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No quitters here

February 25, 2005|by WANDA T. WILLIAMS

wandaw@herald-mail.com

WASHINGTON COUNTY - "Failure is not an option."

Those words of inspiration in bold lettering on a Kennedy Space Center poster are prominently displayed in Jenny Young's classroom at Lincolnshire Elementary School.

"My students are not allowed to say, 'can't,'" Young said. "We try again and again until we've done the best that we can do."

Those words of wisdom are from a first-year teacher who says she doesn't want to see low self-esteem keep any child from succeeding.

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So, she's turned the phrase into a teaching tool to motivate her fifth-grade students to set high goals. When they have doubts, the poster is there to remind them that "failure is not an option" and to that, Young said, she adds her encouragement.

Young, who always wanted to be a teacher, graduated cum laude from Salisbury (Md.) University.

Lincolnshire Principal Darlene Teach said Young, who is one of five new teachers at Lincolnshire this year, is a "natural."

"If you didn't know she was in her first year, you may assume she's been here for a long time," Teach said.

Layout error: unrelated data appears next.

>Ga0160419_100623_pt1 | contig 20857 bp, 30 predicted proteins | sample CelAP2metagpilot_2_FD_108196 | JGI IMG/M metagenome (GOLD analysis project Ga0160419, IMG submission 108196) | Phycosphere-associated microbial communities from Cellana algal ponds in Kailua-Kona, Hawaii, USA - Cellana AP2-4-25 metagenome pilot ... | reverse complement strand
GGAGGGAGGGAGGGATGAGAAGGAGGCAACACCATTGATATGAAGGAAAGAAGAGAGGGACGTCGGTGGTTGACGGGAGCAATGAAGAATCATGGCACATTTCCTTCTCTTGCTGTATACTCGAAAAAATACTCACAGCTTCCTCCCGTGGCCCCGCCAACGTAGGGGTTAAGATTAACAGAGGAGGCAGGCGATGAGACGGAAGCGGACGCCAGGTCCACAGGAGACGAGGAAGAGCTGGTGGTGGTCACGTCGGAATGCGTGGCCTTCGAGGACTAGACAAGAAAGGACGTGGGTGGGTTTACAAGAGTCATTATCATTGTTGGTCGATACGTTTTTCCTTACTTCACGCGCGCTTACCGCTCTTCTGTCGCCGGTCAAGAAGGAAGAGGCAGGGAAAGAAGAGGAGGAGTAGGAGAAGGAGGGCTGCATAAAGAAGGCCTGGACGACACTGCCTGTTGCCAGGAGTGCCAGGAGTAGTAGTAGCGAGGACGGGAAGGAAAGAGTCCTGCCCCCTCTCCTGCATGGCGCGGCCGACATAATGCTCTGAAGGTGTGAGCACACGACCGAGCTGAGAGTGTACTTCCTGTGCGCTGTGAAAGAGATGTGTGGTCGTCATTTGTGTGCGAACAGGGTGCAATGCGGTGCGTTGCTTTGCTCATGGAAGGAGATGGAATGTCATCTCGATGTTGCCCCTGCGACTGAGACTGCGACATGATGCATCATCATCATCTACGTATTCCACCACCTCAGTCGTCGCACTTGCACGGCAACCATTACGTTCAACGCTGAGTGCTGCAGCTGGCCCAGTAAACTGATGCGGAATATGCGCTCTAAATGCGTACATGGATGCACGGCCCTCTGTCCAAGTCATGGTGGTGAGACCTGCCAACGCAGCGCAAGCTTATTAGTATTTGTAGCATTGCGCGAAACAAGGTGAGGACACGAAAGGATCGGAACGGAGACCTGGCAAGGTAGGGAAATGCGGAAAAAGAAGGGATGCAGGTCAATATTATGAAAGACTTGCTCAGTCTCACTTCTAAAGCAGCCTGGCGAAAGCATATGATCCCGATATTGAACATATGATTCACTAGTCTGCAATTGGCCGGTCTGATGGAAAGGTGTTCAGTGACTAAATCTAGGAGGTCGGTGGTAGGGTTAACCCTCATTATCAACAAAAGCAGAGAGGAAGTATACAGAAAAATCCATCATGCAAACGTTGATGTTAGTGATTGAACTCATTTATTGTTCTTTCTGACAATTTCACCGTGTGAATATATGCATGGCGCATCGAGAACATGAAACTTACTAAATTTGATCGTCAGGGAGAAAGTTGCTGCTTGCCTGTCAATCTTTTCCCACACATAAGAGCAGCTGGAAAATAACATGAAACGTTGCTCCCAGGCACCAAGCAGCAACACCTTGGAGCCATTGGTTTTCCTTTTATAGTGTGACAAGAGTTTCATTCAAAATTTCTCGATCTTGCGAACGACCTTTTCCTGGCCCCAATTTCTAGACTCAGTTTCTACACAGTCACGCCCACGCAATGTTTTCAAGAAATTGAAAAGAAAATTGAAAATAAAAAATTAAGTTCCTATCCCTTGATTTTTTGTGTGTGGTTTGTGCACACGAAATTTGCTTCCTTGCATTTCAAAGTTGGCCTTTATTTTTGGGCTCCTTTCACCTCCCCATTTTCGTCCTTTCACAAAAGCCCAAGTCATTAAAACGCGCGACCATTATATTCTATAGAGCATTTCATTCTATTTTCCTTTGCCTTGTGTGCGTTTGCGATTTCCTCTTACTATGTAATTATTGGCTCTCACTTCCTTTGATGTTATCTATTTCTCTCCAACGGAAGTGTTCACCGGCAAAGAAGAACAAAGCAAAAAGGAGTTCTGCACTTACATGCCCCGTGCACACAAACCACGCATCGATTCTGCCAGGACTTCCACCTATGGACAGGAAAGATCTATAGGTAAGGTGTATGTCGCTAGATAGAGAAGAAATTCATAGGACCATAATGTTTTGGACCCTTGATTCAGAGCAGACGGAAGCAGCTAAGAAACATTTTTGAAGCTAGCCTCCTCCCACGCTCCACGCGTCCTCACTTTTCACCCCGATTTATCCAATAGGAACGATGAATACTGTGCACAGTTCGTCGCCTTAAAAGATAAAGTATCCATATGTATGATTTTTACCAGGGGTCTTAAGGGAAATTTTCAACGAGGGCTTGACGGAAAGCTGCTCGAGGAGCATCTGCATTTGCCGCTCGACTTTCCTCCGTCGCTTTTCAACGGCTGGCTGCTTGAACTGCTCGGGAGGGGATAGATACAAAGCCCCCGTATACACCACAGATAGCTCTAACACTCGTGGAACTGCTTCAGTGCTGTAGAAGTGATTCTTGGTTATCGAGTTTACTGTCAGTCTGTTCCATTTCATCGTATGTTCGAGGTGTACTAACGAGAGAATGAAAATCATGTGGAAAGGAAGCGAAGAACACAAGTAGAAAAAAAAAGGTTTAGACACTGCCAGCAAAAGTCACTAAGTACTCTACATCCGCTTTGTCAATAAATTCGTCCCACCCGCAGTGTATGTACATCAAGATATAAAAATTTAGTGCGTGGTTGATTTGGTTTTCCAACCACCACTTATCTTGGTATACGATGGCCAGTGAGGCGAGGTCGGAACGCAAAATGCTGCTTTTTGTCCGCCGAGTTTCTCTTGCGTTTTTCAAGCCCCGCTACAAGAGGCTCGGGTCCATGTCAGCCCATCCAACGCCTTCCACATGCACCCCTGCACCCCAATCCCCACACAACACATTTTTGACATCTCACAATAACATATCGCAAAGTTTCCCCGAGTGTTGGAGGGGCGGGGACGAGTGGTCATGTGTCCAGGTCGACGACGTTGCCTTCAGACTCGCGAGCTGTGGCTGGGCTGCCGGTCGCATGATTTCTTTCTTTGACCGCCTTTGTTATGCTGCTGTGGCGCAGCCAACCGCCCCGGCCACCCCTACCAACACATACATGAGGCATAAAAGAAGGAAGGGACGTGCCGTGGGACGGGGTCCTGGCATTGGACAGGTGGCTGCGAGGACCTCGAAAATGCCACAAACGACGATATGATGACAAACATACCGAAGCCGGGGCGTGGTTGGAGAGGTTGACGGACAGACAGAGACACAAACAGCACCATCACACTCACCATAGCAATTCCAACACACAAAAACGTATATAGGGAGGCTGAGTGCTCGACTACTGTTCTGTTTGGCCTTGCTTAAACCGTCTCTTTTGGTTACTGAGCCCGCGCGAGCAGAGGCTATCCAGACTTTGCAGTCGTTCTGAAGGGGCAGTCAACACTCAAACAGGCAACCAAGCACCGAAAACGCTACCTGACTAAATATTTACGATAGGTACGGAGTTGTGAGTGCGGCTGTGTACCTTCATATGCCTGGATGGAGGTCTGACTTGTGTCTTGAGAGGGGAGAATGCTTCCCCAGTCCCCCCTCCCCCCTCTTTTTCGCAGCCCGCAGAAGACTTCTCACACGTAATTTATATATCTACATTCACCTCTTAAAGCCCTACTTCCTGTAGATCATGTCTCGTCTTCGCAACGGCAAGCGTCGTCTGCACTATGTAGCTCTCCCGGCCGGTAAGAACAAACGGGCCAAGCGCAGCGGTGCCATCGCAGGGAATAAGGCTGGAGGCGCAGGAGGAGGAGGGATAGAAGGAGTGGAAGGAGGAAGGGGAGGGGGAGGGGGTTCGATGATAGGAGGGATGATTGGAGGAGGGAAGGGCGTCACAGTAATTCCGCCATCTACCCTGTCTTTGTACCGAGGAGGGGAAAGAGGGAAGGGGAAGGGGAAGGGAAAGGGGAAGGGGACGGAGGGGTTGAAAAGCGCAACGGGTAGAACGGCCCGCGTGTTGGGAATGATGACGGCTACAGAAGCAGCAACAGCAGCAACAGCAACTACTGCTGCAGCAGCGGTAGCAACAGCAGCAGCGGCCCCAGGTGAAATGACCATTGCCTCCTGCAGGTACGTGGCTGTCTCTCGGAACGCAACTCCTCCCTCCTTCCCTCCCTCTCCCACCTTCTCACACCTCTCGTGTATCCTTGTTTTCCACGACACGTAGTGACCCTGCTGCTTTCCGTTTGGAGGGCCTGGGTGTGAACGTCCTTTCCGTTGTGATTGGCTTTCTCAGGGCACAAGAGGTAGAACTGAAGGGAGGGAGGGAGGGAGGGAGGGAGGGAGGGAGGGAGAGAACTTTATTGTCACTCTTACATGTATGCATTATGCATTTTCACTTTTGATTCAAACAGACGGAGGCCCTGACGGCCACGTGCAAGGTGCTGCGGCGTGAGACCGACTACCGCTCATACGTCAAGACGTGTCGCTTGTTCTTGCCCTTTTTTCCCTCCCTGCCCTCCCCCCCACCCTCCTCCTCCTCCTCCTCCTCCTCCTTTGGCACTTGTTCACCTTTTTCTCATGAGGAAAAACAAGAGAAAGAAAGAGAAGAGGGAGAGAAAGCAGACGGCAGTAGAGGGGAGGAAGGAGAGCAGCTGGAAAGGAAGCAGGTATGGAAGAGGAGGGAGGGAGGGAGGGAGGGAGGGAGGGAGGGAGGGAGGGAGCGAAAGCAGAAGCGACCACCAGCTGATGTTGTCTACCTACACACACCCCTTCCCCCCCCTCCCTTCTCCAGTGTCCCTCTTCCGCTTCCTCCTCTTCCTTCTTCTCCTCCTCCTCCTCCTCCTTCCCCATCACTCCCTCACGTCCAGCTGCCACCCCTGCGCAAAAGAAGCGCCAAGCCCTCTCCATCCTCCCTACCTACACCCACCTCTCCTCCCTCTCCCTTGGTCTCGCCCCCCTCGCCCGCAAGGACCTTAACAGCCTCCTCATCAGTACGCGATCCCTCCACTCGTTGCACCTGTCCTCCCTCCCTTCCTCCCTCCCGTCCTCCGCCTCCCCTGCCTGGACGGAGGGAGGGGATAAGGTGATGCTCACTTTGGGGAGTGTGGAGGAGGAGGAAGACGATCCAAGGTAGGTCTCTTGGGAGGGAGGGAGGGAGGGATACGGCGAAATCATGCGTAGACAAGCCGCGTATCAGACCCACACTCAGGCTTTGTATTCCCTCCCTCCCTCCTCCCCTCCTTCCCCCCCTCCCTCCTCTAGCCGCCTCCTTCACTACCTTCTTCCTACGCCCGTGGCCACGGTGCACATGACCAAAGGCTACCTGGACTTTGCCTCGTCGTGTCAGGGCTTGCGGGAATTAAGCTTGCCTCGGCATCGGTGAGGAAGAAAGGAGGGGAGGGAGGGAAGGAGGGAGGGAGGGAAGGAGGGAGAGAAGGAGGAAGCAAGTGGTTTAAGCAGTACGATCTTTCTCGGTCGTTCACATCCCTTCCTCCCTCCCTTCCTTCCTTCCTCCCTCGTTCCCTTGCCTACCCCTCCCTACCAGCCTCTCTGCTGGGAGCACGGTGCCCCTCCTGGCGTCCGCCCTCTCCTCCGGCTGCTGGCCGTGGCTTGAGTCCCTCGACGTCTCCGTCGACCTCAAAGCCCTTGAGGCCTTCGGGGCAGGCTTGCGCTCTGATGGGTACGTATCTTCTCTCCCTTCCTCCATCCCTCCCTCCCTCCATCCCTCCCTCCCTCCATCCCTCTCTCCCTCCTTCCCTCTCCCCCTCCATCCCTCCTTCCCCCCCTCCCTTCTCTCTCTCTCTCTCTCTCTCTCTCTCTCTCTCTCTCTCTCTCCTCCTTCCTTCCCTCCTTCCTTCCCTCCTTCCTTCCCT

Despite her youth, Young, 23, brings to her work a level of wisdom and maturity often seen in more-seasoned teachers, Teach added.

Young, who arrives at school by 7 a.m. and often stays until 5 p.m., puts in the extra time to build personal relationships with her students.

"When they understand that you really care, they don't want to disappoint you," she said.

Young picked up the Kennedy Space Center poster during a trip to Cape Canaveral, Fla., last summer. She made the trip after completing her student-teaching assignment at Prince Street School in Salisbury.

Young said her experience at that school prepared her for the harsh realities of life inside and outside the classroom.

"For some of those kids, school was like an escape, a place to get away from some pretty challenging home situations," Young said.

Young said she's fulfilling a lifelong dream.

"I'm doing what I was born to do - that's to make a difference in the life of a child. I've spent many nights praying to God, asking, 'Where am I supposed to be?' and I know this is right," she said.

Young's parents, Marlene and Michael Young, said that for as long as they can remember, their daughter has wanted to teach.

"When she was little, while a lot of kids were having tea parties, she was playing school," Marlene Young said. "Jenny was always caring and compassionate and looking out for other's interests."

In the future, Young, who lives in Smithsburg, hopes to return to school to earn a master's degree in elementary counseling, she said.

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